Art Tatum, who recorded for Decca throughout the 1930s and Capitol in the late '40s, starred at the Esquire Metropolitan Opera House concert of 1944 and appeared briefly in his only film in 1947, The Fabulous Dorseys (leading a jam session on a heated blues). He recorded extensively for Norman Granz near the end of his life in the 1950s, both solo and with all-star groups; all of the music has been reissued by Pablo on a six-CD box set. The best of these feature a collaboration with tenor saxophonist Ben Webster, “whose economy of means made for a perfect contrast with Tatum,” writes Executive Director Loren Schoenberg in his The NPR Curious Listener’s Guide to Jazz. Tatum’s premature death from uremia has not resulted in any loss of fame, for his recordings still have the ability to scare modern pianists.

Ben Webster was considered one of the "big three" of swing tenors along with Coleman Hawkins (his main influence) and Lester Young. He had a tough, raspy, and brutal tone on stomps (with his own distinctive growls) yet on ballads he would play with warmth and sentiment and deep romanticism.

After violin lessons as a child, Webster learned how to play rudimentary piano (his neighbor Pete Johnson taught him to play blues). But after Budd Johnson showed him some basics on the saxophone, Webster played sax in the Young Family Band (which at the time included Lester Young). He had stints with Jap Allen and Blanche Calloway (making his recording debut with the latter) before joining Bennie Moten's Orchestra in time to be one of the stars on a classic session in 1932. Webster spent time with quite a few orchestras in the 1930s (including Andy Kirk, Fletcher Henderson in 1934, Benny Carter, Willie Bryant, Cab Calloway, and the short-lived Teddy Wilson big band).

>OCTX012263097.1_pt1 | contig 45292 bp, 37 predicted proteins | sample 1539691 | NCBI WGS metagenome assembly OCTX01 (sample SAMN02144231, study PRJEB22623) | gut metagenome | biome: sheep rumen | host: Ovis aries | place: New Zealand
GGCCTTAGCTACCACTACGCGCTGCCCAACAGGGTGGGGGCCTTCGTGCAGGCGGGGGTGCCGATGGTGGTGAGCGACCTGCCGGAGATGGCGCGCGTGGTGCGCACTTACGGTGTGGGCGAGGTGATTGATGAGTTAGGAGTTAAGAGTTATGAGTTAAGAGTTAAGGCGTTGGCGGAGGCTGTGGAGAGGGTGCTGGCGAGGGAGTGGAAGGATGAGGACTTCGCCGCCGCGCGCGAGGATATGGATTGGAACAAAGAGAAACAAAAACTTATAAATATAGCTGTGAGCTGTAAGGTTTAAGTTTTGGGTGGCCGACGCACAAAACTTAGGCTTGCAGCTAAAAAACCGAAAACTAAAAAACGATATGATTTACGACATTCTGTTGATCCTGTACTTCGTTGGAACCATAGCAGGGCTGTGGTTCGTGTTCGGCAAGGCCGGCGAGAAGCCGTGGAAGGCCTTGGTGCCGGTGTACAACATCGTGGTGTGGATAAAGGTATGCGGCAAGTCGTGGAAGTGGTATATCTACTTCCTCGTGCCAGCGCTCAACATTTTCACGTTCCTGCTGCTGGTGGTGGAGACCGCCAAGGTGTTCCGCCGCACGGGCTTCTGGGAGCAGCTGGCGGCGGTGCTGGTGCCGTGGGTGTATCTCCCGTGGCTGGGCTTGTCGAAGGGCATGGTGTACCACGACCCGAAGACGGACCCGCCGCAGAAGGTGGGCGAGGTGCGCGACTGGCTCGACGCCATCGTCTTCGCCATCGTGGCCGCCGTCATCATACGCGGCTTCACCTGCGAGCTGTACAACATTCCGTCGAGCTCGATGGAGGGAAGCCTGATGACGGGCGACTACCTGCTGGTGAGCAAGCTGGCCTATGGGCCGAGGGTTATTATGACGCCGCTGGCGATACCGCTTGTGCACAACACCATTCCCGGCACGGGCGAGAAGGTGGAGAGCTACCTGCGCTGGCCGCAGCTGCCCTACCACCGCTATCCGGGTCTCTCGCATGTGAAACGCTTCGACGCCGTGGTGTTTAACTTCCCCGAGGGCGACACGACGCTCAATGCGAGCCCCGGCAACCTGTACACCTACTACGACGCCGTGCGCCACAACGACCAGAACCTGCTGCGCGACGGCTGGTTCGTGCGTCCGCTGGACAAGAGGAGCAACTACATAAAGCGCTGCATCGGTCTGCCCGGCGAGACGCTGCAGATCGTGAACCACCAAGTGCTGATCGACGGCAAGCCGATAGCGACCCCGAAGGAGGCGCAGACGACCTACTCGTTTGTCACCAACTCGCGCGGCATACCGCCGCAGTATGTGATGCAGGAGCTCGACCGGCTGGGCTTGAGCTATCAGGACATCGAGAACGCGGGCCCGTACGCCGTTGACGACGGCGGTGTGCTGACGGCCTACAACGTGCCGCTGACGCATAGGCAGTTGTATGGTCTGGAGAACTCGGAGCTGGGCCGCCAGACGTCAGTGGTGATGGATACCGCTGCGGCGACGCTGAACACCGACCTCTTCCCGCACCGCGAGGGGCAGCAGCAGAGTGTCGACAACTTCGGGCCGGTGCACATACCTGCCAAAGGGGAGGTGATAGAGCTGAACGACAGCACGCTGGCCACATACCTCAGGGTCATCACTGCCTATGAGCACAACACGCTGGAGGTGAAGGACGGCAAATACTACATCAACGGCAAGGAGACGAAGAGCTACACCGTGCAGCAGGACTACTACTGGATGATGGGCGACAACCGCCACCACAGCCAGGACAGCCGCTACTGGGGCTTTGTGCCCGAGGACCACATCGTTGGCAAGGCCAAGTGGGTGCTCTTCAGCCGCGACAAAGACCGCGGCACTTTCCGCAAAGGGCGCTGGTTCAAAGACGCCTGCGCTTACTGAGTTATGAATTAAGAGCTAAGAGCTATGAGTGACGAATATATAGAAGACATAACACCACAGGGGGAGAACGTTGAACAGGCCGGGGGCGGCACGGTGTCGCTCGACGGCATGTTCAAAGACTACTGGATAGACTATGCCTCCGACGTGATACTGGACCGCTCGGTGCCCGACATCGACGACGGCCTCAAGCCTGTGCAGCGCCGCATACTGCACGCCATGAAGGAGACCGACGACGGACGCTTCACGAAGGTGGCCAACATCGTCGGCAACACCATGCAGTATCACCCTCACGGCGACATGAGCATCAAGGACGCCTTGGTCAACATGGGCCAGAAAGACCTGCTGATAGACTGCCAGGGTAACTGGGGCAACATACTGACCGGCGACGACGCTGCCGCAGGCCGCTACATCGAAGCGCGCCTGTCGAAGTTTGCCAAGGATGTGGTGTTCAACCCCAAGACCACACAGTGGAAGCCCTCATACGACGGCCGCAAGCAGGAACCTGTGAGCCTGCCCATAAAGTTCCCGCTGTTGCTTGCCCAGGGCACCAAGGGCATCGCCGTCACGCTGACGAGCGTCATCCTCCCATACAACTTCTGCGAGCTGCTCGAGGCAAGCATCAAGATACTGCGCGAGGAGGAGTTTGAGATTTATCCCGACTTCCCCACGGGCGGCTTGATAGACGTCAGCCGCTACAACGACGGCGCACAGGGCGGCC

In 1940 (after short stints in 1935 and 1936), Ben Webster became Duke Ellington's first major tenor soloist. During the next three years he was on many famous recordings, including "Cotton Tail" (which in addition to his memorable solo had a saxophone ensemble arranged by Webster) and "All Too Soon." After leaving Ellington in 1943 (he would return for a time in 1948-1949), Webster worked on 52nd Street; recorded frequently as both a leader and a sideman; had short periods with Raymond Scott, John Kirby, and Sid Catlett; and toured with Jazz at the Philharmonic during several seasons in the 1950s. In this period, Webster's work on ballads became quite popular and Norman Granz recorded him on many memorable sessions.